Frostbite Festival

Frostbite has gone back to what works

“Frostbite used to see bands play … and then you would see them play on the world stage,” says Patrick Singh, Frostbite Festival’s new producer and general manager. Then he lists them: Sarah McLachlan, k.d. Lang, Feist, Moxy Fruvous. They all appeared before they became big names. “We used to have that reputation.”

Since then, Frostbite has experimented with downtown locations and alternative music, and the results have not approached the glory years of the festival that is now 31 years old.

“We are not rebuilding,” says Singh, from his lonely office in the Chambers House, the only inhabited house in Shipyards Park. “We are coming back to what we know. The festival is like having a good party.”

Although the flavour leans to roots, there has actually been a wide variety of acts booked. Singh spools out another list: “Blues, rock, reggae, rockabilly, singer-songwriter, punk, alternative rock, jazz and classical … I guess, in a way.”

They have been dispersed to either the Yukon Arts Centre or Yukon College based on if they are quieter and enjoyed best by just listening (YAC) or if they are high-energy bands made for dancing (Yukon College). As well, there will be the Café Degélé in the Student Union Lounge.

“It will be very cool, very hip,” says Singh. “A cool jazz environment for that sultry sound.”

Singh leans back in his chair. “Sultry,” he says again. “I like that word. It suits the café.” Unfortunately, Singh didn’t start this job until late October. “That’s not a lot of time, no,” he says today. “It was a challenge … an excellent challenge.”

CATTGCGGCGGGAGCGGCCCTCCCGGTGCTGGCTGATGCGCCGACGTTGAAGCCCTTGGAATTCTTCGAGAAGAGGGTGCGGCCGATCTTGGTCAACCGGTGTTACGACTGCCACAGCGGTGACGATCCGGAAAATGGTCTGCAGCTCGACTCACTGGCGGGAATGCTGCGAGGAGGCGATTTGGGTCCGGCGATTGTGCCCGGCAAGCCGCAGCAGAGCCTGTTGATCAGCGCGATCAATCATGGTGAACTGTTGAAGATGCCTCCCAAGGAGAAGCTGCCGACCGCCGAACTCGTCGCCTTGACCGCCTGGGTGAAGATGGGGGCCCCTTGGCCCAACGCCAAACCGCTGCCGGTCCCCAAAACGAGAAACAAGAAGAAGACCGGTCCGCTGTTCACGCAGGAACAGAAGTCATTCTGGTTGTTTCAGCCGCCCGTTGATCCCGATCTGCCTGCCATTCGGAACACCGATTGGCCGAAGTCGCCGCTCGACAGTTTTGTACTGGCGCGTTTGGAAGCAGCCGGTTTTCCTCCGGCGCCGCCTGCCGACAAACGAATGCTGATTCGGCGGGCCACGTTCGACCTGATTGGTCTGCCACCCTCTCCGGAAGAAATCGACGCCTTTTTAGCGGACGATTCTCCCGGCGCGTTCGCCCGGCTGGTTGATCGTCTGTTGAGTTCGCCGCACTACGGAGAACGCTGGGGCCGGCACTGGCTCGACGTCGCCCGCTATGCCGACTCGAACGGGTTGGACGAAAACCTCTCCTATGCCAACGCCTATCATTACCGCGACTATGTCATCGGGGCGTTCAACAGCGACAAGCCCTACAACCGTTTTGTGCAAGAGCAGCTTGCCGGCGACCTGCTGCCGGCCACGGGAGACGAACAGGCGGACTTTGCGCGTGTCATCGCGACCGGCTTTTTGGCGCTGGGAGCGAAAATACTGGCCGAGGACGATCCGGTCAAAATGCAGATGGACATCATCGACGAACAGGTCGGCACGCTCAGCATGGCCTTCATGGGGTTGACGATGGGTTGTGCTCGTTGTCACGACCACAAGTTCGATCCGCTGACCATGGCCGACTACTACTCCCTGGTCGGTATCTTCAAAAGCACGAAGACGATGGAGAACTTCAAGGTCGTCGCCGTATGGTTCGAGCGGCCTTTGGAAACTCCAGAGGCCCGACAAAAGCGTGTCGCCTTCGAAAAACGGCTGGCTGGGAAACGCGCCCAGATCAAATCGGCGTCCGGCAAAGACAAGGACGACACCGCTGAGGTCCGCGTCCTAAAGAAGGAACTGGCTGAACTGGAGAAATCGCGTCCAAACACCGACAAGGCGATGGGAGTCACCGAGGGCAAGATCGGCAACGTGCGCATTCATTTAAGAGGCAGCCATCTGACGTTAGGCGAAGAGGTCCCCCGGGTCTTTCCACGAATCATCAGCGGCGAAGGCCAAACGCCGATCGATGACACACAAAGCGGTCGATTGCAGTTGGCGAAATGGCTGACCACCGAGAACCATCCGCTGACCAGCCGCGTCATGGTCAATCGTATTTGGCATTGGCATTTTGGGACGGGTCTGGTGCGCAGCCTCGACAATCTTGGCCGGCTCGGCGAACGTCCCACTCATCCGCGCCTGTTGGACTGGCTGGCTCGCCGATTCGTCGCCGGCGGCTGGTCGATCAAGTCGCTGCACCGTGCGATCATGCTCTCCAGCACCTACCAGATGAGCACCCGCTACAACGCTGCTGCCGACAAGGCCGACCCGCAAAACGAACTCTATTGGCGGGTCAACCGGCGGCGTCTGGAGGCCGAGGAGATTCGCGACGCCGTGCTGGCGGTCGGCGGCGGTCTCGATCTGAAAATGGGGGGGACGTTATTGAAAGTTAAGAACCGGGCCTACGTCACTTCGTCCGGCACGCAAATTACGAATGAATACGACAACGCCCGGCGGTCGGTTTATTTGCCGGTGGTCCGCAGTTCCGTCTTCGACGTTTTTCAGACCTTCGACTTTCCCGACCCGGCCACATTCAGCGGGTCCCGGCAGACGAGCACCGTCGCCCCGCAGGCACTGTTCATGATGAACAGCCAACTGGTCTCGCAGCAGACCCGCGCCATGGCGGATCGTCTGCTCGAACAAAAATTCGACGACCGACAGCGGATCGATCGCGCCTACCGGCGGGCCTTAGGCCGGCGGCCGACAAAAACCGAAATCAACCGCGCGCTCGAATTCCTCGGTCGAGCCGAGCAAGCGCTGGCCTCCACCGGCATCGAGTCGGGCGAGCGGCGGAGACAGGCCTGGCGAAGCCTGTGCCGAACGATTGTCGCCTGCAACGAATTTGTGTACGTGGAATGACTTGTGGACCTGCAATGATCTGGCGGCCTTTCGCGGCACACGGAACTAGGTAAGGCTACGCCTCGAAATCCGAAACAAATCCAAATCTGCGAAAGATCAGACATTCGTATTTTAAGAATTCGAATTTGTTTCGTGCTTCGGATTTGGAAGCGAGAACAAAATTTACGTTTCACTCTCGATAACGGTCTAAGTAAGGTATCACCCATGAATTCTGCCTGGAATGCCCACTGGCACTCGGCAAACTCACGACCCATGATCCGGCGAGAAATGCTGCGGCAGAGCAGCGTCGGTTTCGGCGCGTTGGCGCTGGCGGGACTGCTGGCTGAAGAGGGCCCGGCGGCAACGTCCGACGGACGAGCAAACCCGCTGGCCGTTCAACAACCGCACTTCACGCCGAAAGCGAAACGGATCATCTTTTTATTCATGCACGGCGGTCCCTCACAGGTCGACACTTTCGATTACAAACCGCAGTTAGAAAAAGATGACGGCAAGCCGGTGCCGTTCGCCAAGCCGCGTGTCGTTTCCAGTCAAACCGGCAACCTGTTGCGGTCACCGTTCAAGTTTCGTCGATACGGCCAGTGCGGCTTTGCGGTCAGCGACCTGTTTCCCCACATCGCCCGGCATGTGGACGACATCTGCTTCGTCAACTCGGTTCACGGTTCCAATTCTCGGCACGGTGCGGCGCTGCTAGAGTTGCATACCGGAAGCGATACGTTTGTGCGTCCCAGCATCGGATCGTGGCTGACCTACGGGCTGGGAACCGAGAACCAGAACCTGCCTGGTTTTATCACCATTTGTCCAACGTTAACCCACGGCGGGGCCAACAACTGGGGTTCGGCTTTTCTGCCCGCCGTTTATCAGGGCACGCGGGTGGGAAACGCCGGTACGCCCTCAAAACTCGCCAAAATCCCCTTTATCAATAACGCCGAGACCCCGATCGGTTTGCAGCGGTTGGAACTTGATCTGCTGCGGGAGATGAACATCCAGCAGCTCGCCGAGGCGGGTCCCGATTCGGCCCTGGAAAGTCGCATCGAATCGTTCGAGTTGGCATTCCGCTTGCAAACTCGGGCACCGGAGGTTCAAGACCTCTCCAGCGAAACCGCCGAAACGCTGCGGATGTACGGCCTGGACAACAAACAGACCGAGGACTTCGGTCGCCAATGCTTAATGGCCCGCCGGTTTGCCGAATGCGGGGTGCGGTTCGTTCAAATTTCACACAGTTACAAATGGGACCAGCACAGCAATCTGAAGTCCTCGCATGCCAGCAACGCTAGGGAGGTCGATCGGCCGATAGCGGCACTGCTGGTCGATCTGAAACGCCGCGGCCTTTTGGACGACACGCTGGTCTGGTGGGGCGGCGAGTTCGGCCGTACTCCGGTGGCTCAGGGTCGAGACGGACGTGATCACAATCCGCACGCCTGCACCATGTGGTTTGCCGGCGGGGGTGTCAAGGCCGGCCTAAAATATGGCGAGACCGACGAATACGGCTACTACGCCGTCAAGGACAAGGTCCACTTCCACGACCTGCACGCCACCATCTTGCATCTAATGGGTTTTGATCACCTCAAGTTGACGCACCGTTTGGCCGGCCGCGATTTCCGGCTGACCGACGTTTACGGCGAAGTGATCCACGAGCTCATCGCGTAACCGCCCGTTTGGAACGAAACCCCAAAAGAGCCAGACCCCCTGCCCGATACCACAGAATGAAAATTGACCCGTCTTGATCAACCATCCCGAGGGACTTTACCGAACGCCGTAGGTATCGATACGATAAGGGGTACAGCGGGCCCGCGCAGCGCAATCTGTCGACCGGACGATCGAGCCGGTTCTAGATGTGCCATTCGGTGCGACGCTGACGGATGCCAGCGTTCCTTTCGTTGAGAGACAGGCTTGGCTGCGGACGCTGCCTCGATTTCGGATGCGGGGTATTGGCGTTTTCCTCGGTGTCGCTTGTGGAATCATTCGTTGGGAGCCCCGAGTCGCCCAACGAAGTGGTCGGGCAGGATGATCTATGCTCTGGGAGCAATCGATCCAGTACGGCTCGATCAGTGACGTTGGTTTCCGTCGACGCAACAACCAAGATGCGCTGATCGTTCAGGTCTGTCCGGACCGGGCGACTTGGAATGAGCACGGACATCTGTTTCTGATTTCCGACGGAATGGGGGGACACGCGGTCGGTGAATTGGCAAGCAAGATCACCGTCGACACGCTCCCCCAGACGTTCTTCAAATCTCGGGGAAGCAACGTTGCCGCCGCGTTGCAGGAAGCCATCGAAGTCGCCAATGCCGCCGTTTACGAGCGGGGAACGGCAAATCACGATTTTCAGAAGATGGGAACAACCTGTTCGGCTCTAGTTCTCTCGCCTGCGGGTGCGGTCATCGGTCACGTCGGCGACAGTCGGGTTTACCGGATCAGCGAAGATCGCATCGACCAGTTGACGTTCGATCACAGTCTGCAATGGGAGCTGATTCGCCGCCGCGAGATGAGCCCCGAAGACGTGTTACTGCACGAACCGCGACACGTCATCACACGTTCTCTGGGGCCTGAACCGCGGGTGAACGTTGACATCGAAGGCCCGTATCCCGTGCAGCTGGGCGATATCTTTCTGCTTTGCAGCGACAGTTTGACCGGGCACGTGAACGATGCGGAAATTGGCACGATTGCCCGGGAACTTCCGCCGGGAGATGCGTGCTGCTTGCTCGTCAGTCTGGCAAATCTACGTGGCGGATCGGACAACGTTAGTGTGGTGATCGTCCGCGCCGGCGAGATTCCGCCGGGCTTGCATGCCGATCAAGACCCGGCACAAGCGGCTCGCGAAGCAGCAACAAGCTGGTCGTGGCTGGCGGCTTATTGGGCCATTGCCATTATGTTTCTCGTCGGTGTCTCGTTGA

He explains: “I love the field of music. I owned a bar, I’ve been in bands, I own a music shop. “I feel that Frostbite has been in a transition stage. I really love this festival; it is one of the best in Canada. “It just needs a little push … in the right direction.”

He says possibly Sourdough Rendezvous and the Frostbite Festival can team up for a “Music Week” with one leading into the other. Then there is the Nakai Pivot Festival. He says this is something that can be promoted to the world very easily. But, first, he has to survive this year with not a lot of time to pull it all together. Fortunately, he says, Eric Epstein became the artistic director in November.

“Eric Epstein is amazing,” says Singh. “This guy knows his stuff.

“With more time next year, it’s amazing to think about what he can do.”

For this year, he has signed up Wax Mannequin, Roxanne Potvin, Daddy Roy, the Amos Garrett Trio and others. There are local bands, too, such as Nicholas Mah, Kate Weekes, Crash the Car, Nicole Edwards and Singh’s own band, Sasquatch Prom Date. But these acts will be heard on a big stage with excellent sound, says Singh, instead of the more intimate settings they usually appear in.

Weekend passes are available for $75 each — “That’s cheap!” says Singh. “If you want to see Amos Garret Outside it will cost you $20 for one show” — at Yukon Arts Centre, Arts Underground and Mark and Paddy’s Wondrous Music Emporium.

Only 500 passes will be sold. The Frostbite Festival will be Feb. 13 to 15.

Singh says volunteers are needed and are greatly appreciated. Anyone interested is asked to call 668-4921 or send an e-mail to [email protected].

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